The United Nations has launched what it describes as one of the biggest aid operations in 30 years in northern Iraq, as hundreds of thousands of refugees flee the extremist Sunni militant group calling itself the Islamic State. As Kurdish and Iraqi forces battle the Sunni insurgents, the fighting has forced more people to flee their homes. Kurdish authorities say the international community must act now to avert a humanitarian catastrophe. Henry Ridgwell reports for VOA from London.
Video

Video Cambodian American Hip Hop Artist Sings of Personal Struggles

A growing underground movement of Cambodian American hip hop artists is rapping about the struggles of living in urban America. Most, if not all of them, are refugees or children of refugees who came to the United States from Cambodia to escape the Khmer Rouge genocide of the 1970s. Through their music, the artists hope to give voice to immigrants who have been struggling quietly for years. Elizabeth Lee reports from Long Beach, California.
Video

Video African Media Tries to Educate Public About Ebola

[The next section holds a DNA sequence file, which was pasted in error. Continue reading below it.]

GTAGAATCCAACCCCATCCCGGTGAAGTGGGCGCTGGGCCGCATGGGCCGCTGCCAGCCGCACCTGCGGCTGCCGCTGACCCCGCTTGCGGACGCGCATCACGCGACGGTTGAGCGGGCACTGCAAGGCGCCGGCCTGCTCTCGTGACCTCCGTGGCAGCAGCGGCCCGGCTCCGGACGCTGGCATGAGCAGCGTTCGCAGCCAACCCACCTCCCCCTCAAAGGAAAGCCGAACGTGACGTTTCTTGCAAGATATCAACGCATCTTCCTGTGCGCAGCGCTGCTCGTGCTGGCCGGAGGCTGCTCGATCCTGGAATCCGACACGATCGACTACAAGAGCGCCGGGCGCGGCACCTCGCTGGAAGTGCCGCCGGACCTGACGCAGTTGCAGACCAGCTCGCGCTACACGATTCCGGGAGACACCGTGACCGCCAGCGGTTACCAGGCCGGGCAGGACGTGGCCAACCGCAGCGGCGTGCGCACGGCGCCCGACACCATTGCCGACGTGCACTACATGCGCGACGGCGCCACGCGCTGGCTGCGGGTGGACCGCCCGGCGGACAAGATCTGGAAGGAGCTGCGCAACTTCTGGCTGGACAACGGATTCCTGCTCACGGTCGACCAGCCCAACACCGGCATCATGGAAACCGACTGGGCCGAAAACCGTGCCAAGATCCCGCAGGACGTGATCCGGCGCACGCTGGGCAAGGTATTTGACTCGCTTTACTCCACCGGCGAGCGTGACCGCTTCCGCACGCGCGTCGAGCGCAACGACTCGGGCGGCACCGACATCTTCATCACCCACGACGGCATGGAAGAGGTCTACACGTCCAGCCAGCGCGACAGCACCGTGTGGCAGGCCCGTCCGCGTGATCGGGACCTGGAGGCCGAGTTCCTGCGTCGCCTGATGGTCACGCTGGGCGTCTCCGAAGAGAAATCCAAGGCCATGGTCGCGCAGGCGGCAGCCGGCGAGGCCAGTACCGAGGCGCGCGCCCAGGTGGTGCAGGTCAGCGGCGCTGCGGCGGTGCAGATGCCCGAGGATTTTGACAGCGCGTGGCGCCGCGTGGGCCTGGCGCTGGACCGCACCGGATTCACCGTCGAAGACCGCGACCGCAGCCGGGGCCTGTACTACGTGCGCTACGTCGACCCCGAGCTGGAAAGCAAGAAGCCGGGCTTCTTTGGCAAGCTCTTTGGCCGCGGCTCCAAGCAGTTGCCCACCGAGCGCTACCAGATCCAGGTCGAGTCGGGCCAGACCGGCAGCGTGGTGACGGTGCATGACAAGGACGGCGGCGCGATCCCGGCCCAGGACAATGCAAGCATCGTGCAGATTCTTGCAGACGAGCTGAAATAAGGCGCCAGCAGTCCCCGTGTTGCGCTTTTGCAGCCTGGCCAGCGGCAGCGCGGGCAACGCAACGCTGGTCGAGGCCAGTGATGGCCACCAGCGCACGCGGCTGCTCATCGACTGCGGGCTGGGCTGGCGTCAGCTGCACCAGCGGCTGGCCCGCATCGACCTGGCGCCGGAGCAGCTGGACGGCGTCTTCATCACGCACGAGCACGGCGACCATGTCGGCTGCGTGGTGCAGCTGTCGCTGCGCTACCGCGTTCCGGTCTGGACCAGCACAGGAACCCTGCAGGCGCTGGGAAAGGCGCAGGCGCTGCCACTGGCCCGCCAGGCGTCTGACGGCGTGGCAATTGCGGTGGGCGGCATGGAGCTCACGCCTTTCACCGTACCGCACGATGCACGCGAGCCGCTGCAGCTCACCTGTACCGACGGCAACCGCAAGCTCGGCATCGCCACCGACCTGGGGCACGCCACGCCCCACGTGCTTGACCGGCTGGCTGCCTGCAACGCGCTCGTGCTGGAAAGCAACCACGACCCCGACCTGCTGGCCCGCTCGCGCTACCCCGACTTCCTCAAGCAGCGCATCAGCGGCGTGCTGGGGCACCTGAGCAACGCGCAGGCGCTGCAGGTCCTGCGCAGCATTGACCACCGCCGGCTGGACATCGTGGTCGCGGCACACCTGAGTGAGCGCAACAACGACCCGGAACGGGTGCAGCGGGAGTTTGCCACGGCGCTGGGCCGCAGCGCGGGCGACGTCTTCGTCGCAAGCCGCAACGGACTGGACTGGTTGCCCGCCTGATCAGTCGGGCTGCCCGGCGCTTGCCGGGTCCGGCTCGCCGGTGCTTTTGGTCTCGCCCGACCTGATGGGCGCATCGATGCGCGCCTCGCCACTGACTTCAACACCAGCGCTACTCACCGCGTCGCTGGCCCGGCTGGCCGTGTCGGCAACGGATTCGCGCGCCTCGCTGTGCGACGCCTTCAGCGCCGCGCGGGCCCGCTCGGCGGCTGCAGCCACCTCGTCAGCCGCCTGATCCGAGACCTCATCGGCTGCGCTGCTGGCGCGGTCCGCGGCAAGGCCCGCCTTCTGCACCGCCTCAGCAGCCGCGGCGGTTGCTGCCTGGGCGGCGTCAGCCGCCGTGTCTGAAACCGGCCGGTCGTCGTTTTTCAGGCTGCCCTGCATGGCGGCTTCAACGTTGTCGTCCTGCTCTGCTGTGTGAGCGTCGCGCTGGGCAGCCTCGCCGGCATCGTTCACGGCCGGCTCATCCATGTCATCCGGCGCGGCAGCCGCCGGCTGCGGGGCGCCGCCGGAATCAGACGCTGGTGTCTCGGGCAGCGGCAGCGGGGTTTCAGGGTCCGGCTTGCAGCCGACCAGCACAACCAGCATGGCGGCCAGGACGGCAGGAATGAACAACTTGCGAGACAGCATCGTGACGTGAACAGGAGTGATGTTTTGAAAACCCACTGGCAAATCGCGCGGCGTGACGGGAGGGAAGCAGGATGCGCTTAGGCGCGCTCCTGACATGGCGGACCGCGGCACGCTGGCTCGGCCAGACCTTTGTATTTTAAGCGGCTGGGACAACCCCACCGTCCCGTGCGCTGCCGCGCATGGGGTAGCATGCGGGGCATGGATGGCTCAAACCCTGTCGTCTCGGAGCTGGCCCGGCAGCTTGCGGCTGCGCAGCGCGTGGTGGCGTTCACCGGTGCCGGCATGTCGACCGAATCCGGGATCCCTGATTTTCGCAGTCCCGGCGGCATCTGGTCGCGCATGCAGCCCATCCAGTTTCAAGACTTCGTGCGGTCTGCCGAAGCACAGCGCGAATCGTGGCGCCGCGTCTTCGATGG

While the Ebola epidemic continues to claim lives in West Africa, information technology specialists, together with radio and TV reporters, are battling misinformation and prejudice about the disease - using social media to educate the public about the deadly virus. VOA’s George Putic has more.
Video

Video Ferguson Calls for Justice as Anger, Violence Grips Community

Violence, anger and frustration continue to grip the small St. Louis suburb of Ferguson, Missouri. Protests broke out after a white police officer fatally shot an unarmed black teenager on August 9. The case has sparked outrage around the nation and prompted the White House to send U.S. Attorney Eric Holder to the small community of just over 20,000 people. VOA’s Mary Alice Salinas has more from Ferguson.
Video

Video Beheading Of US Journalist Breeds Outrage

U.S. and British authorities have launched an investigation into an Islamic State video showing the beheading of kidnapped American journalist James Foley by a militant with a British accent. The extremist group, which posted the video on the Internet Tuesday, said the murder was revenge for U.S. airstrikes on militant positions in Iraq - and has threatened to execute another American journalist it is holding. Henry Ridgwell has more from London.
Video

Video Family Robots - The Next Big Thing?